Any additional validation rules for the database can be enforced using the general-purpose CHECK constraint type. The body of a CHECK constraint is a condition (true/false expression), which will usually centre around the following:
• Equality (=)
• Inequality (>, <, >=, <=, BETWEEN)
• Set membership (IN)
• The string pattern matching operator, LIKE (and NOT LIKE)
• The logical operators AND, OR, NOT
Here is a typical CHECK constraint (but see the lectures for further examples):
… constraint Sale_Shipped check (Shipped in ('T', 'F')),
SQL’s Expression Language
Most SQL dialects have an extensive library of elements that you can use to build database-specific formulae. These can be used in most places a value is expected, including when defining integrity constraints. For example:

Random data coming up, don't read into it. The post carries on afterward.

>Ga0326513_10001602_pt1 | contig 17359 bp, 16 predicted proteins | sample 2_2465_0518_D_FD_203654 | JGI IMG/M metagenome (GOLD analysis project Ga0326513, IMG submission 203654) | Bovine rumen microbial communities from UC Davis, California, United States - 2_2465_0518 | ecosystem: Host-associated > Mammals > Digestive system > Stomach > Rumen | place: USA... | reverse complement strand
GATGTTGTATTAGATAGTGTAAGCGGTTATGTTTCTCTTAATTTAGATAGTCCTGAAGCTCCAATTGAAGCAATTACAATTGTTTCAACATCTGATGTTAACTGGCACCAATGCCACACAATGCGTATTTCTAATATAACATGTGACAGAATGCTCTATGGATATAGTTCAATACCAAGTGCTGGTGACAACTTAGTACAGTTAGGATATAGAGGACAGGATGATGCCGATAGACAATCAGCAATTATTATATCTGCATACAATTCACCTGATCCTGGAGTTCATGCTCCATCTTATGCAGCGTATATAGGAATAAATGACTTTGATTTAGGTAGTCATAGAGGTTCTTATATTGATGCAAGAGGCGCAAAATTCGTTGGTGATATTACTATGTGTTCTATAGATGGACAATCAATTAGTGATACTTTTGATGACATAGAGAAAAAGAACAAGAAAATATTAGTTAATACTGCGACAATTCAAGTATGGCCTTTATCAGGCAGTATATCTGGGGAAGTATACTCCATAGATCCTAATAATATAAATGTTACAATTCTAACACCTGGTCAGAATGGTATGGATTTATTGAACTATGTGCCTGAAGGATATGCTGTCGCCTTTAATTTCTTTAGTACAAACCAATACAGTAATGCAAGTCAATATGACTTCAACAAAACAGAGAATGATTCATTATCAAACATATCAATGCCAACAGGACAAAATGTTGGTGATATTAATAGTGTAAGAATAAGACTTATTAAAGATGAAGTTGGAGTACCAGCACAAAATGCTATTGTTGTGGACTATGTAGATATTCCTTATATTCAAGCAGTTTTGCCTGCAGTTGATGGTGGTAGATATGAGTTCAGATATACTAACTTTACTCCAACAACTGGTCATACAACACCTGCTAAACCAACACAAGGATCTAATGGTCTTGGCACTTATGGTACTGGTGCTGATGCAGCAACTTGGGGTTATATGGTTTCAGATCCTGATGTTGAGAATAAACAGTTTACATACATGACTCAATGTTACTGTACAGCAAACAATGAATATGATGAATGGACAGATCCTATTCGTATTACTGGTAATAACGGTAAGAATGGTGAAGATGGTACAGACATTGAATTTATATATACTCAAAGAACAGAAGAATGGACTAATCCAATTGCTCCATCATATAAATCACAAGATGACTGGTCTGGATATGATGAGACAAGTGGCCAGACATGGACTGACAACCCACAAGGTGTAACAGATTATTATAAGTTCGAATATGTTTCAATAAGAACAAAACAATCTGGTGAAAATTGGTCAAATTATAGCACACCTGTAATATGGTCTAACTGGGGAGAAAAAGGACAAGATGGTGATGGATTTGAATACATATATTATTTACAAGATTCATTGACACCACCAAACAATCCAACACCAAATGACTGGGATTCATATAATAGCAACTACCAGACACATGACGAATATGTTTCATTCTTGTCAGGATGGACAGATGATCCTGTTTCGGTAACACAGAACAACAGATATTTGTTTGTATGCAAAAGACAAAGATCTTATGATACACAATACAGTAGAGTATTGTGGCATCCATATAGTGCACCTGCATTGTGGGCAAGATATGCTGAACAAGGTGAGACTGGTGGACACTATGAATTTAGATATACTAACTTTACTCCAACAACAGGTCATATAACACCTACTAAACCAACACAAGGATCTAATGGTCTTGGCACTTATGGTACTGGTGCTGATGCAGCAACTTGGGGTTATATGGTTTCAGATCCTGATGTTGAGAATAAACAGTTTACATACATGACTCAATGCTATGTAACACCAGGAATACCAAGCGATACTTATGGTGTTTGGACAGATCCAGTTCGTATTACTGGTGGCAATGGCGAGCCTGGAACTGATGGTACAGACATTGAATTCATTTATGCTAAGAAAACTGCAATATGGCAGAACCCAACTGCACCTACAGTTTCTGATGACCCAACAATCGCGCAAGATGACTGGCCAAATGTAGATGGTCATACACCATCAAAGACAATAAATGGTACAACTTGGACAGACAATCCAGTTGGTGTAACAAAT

Also often used in queries in conjusnction wit the WHEWE clause but can be used independantly:
w3 is a very good resource for all things SQL (not database specific):
To test a particular formula, write it in the SELECT clause of a SELECT statement, e.g.
select 13 * 49, length('abracadabra'), Current_Date + 6 ;
When implementing any complex CHECK constraint, test your formula thoroughly first using a SELECT statement as shown, especially if you are using unfamiliar operators or functions. You will find this much quicker and easier than having to implement the entire table before testing.